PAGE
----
DIY systems rely on open protocols and Wi-Fi connectivity that can sometimes be unreliable, creating connection issues. Some of the sensors can become unrecognizable to the system, requiring intervention from the user. In contrast, professional wireless systems rely on UL- or EN-certified equipment and operate on the basis of proprietary frequency, enabling them to work with the control panel much more seamlessly.
The need for professional installers will not disappear completely any time soon. Professionally installed systems provide added peace of mind that when equipment malfunctions, any issues can be addressed immediately by a qualified engineer. And what’s more, the quality of the equipment is usually higher in professionally installed systems, and professional configuration and setup greatly reduces the potential for connection instability and false alarms.
Although DIY security equipment is in principle very easy to install, it is still relatively new technology. Therefore, software and connection issues are likely to surface in the process of operating the equipment, which will undermine the performance of the system. Dealing with technical support that’s available only online or over the phone could be a daunting process and may not appeal to every consumer. Professional installers are usually located across numerous local offices, making an in-person interaction much more accessible and simple.
The proportion of elderly people in economically developed countries is increasing. Many senior citizens are not tech savvy enough to install a DIY system by themselves, so they tend to rely on professionally installed systems that are usually maintained by a family member. Moreover, in many cases these systems include individual monitors like personal emergency response systems (PERS) that can alert if a vulnerable person is in distress inside as well as outside the home. In addition to PERS, many service providers have been trialing programs that analyze the routines and behaviors of the elderly. This means that instead of an elderly patient needing to wear a pendant, his or her behavior is monitored passively by analytics software that alerts caregivers and family members if something out of the ordinary occurs.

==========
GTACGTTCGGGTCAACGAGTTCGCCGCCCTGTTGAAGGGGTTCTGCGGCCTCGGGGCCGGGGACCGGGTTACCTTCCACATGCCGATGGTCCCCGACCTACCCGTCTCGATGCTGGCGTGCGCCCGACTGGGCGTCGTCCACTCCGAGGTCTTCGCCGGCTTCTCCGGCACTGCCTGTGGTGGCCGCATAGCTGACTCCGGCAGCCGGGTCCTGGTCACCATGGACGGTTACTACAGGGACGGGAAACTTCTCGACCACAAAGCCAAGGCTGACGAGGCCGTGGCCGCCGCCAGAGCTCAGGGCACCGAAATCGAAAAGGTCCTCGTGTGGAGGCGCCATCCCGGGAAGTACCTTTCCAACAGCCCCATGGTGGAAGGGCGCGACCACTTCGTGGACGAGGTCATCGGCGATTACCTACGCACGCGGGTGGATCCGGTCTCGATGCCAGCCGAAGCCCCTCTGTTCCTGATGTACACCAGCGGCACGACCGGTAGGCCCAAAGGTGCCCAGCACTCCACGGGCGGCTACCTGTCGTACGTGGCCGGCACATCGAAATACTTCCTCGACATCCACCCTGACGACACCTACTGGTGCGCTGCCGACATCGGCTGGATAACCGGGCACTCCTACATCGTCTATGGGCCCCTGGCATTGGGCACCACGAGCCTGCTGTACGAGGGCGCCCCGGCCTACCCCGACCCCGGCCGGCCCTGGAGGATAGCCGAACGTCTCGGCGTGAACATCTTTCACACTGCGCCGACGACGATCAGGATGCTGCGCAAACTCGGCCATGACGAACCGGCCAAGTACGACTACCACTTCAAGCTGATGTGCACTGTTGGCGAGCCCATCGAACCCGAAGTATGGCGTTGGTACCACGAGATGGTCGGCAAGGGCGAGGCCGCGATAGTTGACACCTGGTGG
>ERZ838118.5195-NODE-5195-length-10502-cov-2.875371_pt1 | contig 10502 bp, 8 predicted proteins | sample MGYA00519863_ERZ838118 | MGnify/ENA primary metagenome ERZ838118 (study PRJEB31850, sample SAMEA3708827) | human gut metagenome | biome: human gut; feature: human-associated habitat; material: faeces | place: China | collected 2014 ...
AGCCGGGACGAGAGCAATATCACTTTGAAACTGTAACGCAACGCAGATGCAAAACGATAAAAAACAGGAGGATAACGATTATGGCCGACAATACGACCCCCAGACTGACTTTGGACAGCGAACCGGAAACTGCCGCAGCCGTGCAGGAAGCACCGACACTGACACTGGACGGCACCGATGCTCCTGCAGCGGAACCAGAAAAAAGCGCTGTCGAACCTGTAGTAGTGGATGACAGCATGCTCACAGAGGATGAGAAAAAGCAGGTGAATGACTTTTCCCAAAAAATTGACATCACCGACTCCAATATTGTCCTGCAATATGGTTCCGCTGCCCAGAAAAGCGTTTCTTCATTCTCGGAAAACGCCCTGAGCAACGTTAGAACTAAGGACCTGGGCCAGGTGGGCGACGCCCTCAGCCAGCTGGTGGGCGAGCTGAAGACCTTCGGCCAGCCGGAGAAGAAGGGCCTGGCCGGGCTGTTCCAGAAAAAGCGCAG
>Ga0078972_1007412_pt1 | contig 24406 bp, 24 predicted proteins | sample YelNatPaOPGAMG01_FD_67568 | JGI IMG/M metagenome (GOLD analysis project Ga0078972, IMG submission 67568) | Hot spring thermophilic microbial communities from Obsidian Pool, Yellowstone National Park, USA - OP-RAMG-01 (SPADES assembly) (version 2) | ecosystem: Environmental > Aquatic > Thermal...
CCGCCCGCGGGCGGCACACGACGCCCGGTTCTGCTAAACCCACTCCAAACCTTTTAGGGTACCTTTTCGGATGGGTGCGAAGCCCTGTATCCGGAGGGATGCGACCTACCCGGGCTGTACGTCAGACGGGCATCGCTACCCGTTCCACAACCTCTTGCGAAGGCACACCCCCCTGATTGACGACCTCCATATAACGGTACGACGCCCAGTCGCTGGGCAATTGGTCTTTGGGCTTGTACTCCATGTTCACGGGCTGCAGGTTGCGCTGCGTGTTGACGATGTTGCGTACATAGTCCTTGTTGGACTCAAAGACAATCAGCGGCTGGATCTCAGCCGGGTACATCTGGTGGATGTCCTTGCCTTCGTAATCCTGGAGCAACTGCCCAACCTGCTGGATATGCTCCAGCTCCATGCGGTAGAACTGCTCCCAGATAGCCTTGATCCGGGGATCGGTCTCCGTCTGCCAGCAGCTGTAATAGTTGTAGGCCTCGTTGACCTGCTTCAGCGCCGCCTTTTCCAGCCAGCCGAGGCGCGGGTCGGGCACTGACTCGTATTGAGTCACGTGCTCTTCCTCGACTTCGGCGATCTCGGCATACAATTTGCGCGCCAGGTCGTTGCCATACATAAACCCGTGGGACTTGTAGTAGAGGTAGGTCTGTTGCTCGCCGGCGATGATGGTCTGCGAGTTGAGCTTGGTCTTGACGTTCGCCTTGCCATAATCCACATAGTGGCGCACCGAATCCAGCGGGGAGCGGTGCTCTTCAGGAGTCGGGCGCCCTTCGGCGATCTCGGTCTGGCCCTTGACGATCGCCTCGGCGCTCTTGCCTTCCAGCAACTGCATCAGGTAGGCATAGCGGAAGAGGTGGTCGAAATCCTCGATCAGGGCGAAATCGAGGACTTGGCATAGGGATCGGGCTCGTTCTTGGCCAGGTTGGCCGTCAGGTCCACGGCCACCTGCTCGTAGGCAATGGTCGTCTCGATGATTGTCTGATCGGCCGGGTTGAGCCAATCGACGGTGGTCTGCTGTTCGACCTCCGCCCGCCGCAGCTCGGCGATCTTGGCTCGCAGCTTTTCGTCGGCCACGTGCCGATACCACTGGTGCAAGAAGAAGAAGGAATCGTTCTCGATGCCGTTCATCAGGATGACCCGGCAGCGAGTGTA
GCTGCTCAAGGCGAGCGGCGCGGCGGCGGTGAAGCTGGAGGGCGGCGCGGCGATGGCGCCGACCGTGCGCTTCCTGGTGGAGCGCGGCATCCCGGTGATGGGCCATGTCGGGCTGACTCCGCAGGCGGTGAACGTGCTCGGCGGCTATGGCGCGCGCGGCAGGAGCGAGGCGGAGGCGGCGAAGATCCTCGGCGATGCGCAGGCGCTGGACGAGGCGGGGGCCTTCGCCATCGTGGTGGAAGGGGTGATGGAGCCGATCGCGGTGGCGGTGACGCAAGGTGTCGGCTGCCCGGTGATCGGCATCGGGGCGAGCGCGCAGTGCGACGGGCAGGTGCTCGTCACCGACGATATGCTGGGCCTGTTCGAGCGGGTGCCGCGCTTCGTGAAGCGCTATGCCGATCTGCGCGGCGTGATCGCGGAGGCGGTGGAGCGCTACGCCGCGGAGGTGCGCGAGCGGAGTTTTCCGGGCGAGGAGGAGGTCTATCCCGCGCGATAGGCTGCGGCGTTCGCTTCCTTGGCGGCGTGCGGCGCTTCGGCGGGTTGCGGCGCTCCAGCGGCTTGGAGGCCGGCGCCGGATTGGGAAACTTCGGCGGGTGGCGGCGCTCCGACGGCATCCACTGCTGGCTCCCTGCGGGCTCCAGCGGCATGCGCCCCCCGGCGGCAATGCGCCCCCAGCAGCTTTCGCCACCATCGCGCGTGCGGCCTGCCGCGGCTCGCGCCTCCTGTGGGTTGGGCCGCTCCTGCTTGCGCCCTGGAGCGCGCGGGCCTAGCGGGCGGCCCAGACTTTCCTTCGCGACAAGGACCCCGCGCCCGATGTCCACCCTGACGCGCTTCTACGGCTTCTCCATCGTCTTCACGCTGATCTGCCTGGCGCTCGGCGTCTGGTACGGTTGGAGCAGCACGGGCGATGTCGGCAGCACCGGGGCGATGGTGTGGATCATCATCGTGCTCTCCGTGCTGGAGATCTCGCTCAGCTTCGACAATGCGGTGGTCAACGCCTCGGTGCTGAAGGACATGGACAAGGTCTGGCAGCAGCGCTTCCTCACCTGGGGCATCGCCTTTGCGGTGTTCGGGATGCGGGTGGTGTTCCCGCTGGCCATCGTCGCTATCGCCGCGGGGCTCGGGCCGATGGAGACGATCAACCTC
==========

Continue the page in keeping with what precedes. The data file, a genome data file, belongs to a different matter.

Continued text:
Multi-system operators such as Comcast and AT&T have accumulated market share with their home security offerings in a relatively short space of time — demonstrating that there is plenty of demand left in the market for affordable professionally installed alarm solutions.
So how can professional security installers lessen the threat from the growing popularity of DIY systems? For one, they could work more closely with remote monitoring companies to provide flexible monitoring contracts and solutions to their customers.
Service providers could also add more equipment types to their security platforms to help make them more versatile and customizable. Service providers that expand their portfolio to include indoor and outdoor cameras, video doorbells and energy saving devices such as thermostats will be in a better position to compete against DIY systems.
A more open ecosystem approach could also be beneficial for service providers, as this would allow the addition of a wider variety of equipment types outside the manufacturer’s own brand, including widely available smart home devices. IFTTT (if this, then that) technology could help to enhance integration possibilities with automation devices such as light bulbs, smart plugs and other non-life safety devices, resulting in an enhanced user experience with intruder alarm systems.
As well, professional security equipment providers could focus their efforts on commercial consumers whose installations can number anywhere from a dozen to hundreds of sensors per installation.
Some professional security companies have already released their own DIY systems that come with the quality assurance of a leading provider and security grading while offering similar benefits as DIY systems currently available in the market. These include Honeywell with its DIY Smart Home (to launch on the Indiegogo digital marketplace) and Le Sucre intruder alarm system, Bosch’s Smart Home and Nortek’s partnership with Samsung and ADT.